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distance to render any service. This fortunate CHAP. L. circumstance enabled Arnold to keep up the 1776. engagement for several hours. Towards night, the English commander thought it advisable to discontinue the action for the present; and the whole fleet was anchored in a line as near that of the Americans as it could be brought, for the purpose of preventing their escape. In this engagement, the best schooner belonging to the American flotilla was burnt, and a gondola carrying three or four guns was sunk.

The best eulogium which can be bestowed on the conduct of the Americans in this affair is, that notwithstanding their inferiority of force, they were not defeated, though the enemy spoke with great praise of the conduct of their own officers and men.

Finding it impossible to renew the action next day, Arnold made his escape in the night in the hope of reaching Ticonderoga, and being sheltered under the guns of the fort. The wind being favourable he was the next morning entirely out of sight. An immediate pursuit however was made, and, about noon, he was overtaken, and brought to action, a few leagues short of Crown Point.

He kept up a very warm engagement for October 12. about two hours, in the course of which, those vessels, which were most ahead, pushed on with the utmost speed, and, passing Crown Point, escaped to Ticonderoga. Two gallies

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Arnold defeated on the lakes.

CHAP. I. and five gondolas which remained, made a 1776. desperate resistance. One of them, the Wash

ington, having on board the second in command, at length struck, and was taken. Unable longer to maintain the action, and determined not to fall into the hands of the enemy, Arnold ran the remaining vessels on shore, in such a manner as to land their crews in safety; after which, he blew them up, and saved his men, in spite of the efforts made to prevent both.

This defeat did not dispirit the Americans, nor diminish the reputation of Arnold. The gallant resistance he had made with such inferiority of force; his having, when defeated, saved his men, and prevented his vessels from falling into the hands of the enemy, were consoling circumstances, which were considered as deducting something from the loss of the lakes.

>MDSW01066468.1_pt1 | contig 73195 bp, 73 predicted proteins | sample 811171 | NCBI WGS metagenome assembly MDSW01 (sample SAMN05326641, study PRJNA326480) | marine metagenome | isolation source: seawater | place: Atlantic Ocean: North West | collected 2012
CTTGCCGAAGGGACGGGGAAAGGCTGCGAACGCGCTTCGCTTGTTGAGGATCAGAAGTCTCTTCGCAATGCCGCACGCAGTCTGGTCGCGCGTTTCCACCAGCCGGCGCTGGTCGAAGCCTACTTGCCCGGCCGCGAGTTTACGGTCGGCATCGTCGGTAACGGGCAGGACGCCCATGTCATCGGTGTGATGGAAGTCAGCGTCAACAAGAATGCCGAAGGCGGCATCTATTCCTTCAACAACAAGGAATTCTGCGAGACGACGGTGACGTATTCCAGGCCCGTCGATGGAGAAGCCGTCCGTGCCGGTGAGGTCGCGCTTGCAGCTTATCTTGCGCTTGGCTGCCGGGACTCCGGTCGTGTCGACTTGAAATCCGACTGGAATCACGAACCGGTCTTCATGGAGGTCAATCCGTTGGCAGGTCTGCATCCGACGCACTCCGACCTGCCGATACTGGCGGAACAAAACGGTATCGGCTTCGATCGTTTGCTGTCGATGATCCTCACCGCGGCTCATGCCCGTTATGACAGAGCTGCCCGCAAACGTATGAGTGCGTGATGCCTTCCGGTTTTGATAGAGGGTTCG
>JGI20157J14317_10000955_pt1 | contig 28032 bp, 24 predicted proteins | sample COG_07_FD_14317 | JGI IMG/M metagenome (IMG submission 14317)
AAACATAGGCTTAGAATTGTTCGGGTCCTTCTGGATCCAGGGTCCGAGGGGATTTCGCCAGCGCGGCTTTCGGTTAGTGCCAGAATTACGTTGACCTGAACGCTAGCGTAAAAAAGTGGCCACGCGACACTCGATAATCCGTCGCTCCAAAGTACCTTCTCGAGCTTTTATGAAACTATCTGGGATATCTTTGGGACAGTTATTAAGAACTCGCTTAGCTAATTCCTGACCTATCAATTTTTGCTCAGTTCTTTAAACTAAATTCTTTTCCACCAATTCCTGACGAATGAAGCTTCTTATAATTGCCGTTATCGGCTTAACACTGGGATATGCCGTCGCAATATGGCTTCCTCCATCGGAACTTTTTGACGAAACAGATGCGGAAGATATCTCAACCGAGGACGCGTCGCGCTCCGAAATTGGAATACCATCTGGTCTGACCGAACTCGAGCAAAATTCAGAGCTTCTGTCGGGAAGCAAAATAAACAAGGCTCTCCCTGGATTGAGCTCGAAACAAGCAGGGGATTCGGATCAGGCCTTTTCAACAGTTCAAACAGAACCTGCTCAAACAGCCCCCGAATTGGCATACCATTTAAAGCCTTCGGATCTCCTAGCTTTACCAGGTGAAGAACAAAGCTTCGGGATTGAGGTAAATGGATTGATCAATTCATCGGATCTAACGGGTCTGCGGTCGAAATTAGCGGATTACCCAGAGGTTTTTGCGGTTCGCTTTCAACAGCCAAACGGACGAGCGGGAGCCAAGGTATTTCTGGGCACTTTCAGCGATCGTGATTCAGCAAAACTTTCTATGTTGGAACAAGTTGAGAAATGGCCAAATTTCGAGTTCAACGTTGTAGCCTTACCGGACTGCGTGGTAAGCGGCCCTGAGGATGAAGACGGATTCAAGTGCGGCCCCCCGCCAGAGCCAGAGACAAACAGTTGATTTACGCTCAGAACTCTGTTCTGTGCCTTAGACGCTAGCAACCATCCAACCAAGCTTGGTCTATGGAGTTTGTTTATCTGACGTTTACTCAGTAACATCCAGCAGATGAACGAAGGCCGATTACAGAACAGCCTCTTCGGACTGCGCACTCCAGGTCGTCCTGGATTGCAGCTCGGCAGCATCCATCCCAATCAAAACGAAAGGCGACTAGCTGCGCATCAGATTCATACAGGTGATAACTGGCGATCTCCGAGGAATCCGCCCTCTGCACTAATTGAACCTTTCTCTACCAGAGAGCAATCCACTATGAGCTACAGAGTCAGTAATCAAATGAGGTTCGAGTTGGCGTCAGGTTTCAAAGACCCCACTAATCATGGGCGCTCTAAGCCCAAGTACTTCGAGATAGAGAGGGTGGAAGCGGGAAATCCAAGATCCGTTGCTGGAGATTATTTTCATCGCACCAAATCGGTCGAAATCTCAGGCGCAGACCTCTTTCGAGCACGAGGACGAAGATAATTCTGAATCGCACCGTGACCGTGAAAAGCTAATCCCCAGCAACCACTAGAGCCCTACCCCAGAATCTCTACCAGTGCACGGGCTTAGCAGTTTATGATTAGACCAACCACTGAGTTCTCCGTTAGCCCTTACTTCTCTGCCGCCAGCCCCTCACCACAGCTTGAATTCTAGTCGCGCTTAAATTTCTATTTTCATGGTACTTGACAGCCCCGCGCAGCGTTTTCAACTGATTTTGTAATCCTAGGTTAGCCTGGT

Asmall detachment, which had been stationed at Crown Point as an out post, immediately on the approach of the enemy, set fire to the houses, evacuated the place, and retired to Ticonderoga, which it was determined to de. fend to the last extremity.

General Carleton took possession of Crown acron before, Point, and advanced a part of his fleet into lake

George within view of Ticonderoga. His army also approached that place as if designing to lay siege to it.

General
Carleton a

.

The combined force of Schuyler and Gates CHAP. L. amounted to between eight and nine thousand 1776. men. Care had been taken to lay in a sufficient stock of provisions, and to strengthen the works very considerably. Application was made to general Washington for directions for calling in a re-enforcement of militia. That officer had smarted so severely for depending on essential aid from this source, that his opinion was against calling them to the assistance October 22. of the garrison, unless it should be absolutely 'insufficient for the defence of the works. He conceived that, if he was not misinformed res. pecting the strength of the northern army, it might certainly maintain Ticonderoga until the rigour of the season, and the freezing of the lake, should compel the enemy to retire into Canada for winter quarters. In the mean time, he recommended the securing all the cattle and horses in the country behind them, in order to deprive the British army, if it should slip by Ticonderoga, of the means of conveying their artillery, military stores, and baggage; or of subsisting themselves.